For the past few years, Pacers center Roy Hibbert has spent time during his summer working out with some of the all-time great big men in NBA history. Three years ago, it was Hall of Famer center Bill Walton. More recently, it has been with Tim Duncan — one of the most consistent and talented bigs in the league over the last three decades. Since being drafted No. 1 by the Spurs in 1997, he has led them to incredible success, including four NBA Titles.
BallinEurope would really appreciate it if a native speaker of Japanese could translate the below piece on Nikola Pekovic and the Minnesota Timberwolves which recently ran in the periodical Dunk Shot – but it’s already a great big hunk of awesome. Check out the manga versions of Peks, sharp-angled Andrei Kirilenko, Alexey “Tiny” Shved and the doe-eyed Ricky Rubio (What? No Mickael Gelabale?) doing some kind of super task forcey thing and … is that Bill Walton there in panel four?
How do you do that? I spend a tremendous amount of my time working for the Better Way Back program, an organization that provides support and advocacy for people whose lives have fallen apart because of their spine issues. And it’s just absolutely remarkable what is possible in the world today. When you spend three years on the floor, you have a lot of time to think about what you are going to do if you ever get better. And so that’s why I go around the country. Health is the foundation of everything. Without it, nothing is attainable. It’s an unbelievably emotional moment when I’m on the phone with people I don’t know, that they can do it. They can get through it. People are terrified about spine surgery. My spine surgery was fantastic. I’m all better. I don’t have any pain. A miracle has happened. So when I talk to people on the phone, they’ll often just break down and say, you’re the first person I’ve talked to who knows what it’s like. When you have that unbelievable searing, scorching pain, running through your whole body, you never forget that. People who haven’t felt it have no idea. No idea. Now that I’m all better, the darkness is incomprehensible. But when you’re in that space, and your life is over, it’s very clear.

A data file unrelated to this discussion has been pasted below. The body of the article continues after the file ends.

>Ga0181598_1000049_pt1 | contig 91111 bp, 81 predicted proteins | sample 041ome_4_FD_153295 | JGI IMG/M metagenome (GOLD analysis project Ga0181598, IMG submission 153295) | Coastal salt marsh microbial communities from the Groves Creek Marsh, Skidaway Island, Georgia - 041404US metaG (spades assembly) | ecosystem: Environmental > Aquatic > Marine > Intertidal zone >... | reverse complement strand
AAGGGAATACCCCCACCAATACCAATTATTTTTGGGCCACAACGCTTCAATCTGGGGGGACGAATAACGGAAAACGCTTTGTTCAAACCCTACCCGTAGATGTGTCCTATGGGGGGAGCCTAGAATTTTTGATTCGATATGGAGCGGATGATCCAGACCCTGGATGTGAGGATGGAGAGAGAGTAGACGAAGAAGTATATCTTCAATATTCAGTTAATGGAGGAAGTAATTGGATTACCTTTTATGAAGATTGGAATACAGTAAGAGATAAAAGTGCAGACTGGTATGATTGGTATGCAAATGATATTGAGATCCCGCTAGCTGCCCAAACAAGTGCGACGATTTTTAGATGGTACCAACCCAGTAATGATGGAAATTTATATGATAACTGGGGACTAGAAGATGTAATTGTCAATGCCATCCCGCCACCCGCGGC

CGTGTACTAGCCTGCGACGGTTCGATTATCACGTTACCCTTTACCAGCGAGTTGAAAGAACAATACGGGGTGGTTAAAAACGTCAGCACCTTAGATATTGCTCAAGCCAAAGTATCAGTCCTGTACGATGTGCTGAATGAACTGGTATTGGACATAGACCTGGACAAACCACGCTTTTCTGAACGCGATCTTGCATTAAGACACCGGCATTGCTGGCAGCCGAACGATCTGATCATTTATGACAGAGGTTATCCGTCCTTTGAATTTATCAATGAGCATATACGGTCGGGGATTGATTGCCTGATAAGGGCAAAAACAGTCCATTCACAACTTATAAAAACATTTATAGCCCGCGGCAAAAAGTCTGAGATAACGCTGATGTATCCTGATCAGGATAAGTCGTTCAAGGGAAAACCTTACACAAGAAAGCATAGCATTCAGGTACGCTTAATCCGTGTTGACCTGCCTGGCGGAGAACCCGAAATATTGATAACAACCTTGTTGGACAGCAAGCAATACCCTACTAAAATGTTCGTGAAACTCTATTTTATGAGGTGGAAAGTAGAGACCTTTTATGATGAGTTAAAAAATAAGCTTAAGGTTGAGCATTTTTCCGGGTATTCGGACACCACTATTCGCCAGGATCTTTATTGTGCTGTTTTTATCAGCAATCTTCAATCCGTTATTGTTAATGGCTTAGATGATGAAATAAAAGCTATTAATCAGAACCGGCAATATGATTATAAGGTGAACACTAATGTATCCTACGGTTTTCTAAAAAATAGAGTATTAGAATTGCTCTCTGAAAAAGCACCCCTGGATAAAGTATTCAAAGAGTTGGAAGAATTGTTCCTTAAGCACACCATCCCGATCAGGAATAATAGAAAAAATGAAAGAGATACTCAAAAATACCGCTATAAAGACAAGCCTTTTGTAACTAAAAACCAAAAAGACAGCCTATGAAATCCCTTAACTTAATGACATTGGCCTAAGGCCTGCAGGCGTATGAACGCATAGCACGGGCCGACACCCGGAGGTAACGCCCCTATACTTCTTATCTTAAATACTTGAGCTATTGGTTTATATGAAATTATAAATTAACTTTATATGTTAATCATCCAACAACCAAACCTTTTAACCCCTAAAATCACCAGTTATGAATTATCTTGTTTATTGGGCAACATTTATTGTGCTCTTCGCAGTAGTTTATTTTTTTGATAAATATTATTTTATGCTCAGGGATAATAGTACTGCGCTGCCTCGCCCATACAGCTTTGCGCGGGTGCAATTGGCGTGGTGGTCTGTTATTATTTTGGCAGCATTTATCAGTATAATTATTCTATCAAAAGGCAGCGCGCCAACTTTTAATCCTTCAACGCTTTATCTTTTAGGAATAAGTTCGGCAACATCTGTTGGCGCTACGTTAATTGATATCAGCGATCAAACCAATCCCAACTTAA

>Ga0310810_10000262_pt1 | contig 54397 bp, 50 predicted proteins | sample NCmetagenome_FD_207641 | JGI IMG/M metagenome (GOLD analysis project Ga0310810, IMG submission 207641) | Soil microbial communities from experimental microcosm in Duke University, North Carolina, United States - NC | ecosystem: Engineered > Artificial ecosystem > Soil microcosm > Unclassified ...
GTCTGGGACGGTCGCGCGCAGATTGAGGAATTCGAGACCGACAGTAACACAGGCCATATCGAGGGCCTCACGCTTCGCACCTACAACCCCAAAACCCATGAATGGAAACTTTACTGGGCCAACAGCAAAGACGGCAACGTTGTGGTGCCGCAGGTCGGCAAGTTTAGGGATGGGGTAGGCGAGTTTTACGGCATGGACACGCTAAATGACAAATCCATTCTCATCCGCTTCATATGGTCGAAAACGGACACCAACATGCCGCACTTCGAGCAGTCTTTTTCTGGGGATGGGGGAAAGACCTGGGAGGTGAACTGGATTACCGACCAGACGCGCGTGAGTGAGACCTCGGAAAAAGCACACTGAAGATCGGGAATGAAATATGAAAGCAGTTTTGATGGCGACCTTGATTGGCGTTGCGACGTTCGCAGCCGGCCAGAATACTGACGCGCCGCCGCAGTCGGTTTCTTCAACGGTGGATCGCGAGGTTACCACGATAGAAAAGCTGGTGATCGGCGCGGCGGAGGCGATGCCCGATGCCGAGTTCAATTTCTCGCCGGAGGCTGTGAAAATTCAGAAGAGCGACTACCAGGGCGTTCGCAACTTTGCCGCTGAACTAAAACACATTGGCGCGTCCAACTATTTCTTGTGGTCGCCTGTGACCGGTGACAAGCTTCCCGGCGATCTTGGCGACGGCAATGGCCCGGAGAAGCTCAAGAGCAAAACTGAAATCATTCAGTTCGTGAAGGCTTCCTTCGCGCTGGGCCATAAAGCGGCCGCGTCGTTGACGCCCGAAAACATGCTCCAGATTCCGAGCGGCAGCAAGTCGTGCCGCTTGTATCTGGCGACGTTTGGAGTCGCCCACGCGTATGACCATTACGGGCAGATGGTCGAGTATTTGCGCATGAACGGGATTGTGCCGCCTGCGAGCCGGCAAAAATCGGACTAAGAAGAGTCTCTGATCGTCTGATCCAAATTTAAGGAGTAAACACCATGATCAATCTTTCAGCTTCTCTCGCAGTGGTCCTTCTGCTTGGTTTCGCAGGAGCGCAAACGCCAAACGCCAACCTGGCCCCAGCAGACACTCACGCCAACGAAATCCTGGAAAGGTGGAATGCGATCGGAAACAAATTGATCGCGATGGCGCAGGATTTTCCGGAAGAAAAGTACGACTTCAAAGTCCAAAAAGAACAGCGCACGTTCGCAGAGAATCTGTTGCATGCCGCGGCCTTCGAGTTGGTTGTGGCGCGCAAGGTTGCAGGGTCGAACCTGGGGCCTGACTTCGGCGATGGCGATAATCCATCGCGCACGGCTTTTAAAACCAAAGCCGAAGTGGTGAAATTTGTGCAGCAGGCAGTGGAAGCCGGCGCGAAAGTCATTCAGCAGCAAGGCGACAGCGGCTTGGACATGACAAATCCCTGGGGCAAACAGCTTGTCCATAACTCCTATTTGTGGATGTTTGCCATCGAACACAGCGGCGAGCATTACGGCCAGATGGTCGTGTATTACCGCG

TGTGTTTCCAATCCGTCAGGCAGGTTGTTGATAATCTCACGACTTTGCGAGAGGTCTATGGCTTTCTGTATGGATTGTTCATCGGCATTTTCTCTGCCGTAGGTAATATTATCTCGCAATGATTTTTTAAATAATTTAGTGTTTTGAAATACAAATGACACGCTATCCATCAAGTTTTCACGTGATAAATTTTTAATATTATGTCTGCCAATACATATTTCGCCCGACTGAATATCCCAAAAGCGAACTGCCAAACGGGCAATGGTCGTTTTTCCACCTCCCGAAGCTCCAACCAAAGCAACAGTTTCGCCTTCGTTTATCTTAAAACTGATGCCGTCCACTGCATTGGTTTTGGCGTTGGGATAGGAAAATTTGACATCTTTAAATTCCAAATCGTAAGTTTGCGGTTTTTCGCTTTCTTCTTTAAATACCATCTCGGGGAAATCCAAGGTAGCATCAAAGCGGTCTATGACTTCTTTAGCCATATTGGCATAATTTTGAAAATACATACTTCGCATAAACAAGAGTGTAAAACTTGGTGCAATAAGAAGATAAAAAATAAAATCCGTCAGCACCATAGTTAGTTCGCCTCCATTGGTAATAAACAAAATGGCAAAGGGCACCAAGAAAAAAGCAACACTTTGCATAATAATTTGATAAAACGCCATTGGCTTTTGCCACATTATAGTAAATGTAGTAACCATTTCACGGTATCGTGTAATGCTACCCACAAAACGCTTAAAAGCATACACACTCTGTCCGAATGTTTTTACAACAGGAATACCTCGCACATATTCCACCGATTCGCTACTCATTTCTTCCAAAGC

Basketball great Bill Walton is ready to recap his amazing career and even more amazing recovery. Simon & Schuster announced Wednesday that Walton, 59, is working on a memoir that will come out in the fall of 2013. The book is tentatively called “Back From the Dead.” It will cover everything from Walton’s triumphs with UCLA to his overcoming a stutter and becoming a broadcaster to the collapsed spine that left him hardly able to move for three years. The book will be co-authored by veteran sportswriter John Papanek.
“My spine failed after a lifetime of spine problems,” Walton told USA TODAY Sports by phone Sunday. “My life was over. I spent three years on the floor.” He couldn’t move much and says he sometimes was suicidal. But this season he’ll call ESPN Pac-12 basketball games as ESPN expands its coverage of the league through a new deal. Walton also will join the conference’s soon-to-launch regional network and will return for occasional Sacramento Kings local broadcasts.
On Tuesday, he said he is pain-free, taking no medications and feeling healthier than he has since high school. He has a life again, but a different one. “Your life is never the same again,” he said. “And that’s why I’m here today.” “Here” was the Providence Cancer Center in Northeast Portland, a leading facility in cancer prevention, research and treatment. On Wednesday, Walton, joined by Trail Blazers broadcaster Bill Schonely, will speak at the center’s annual luncheon at the Oregon Convention Center, a role filled in the event’s previous 13 years by such sports luminaries as Cal Ripken Jr., Vivian Stringer and Scott Hamilton. None, though, had the Portland connection of Walton, who led the Blazers to the only NBA title in franchise history in 1977.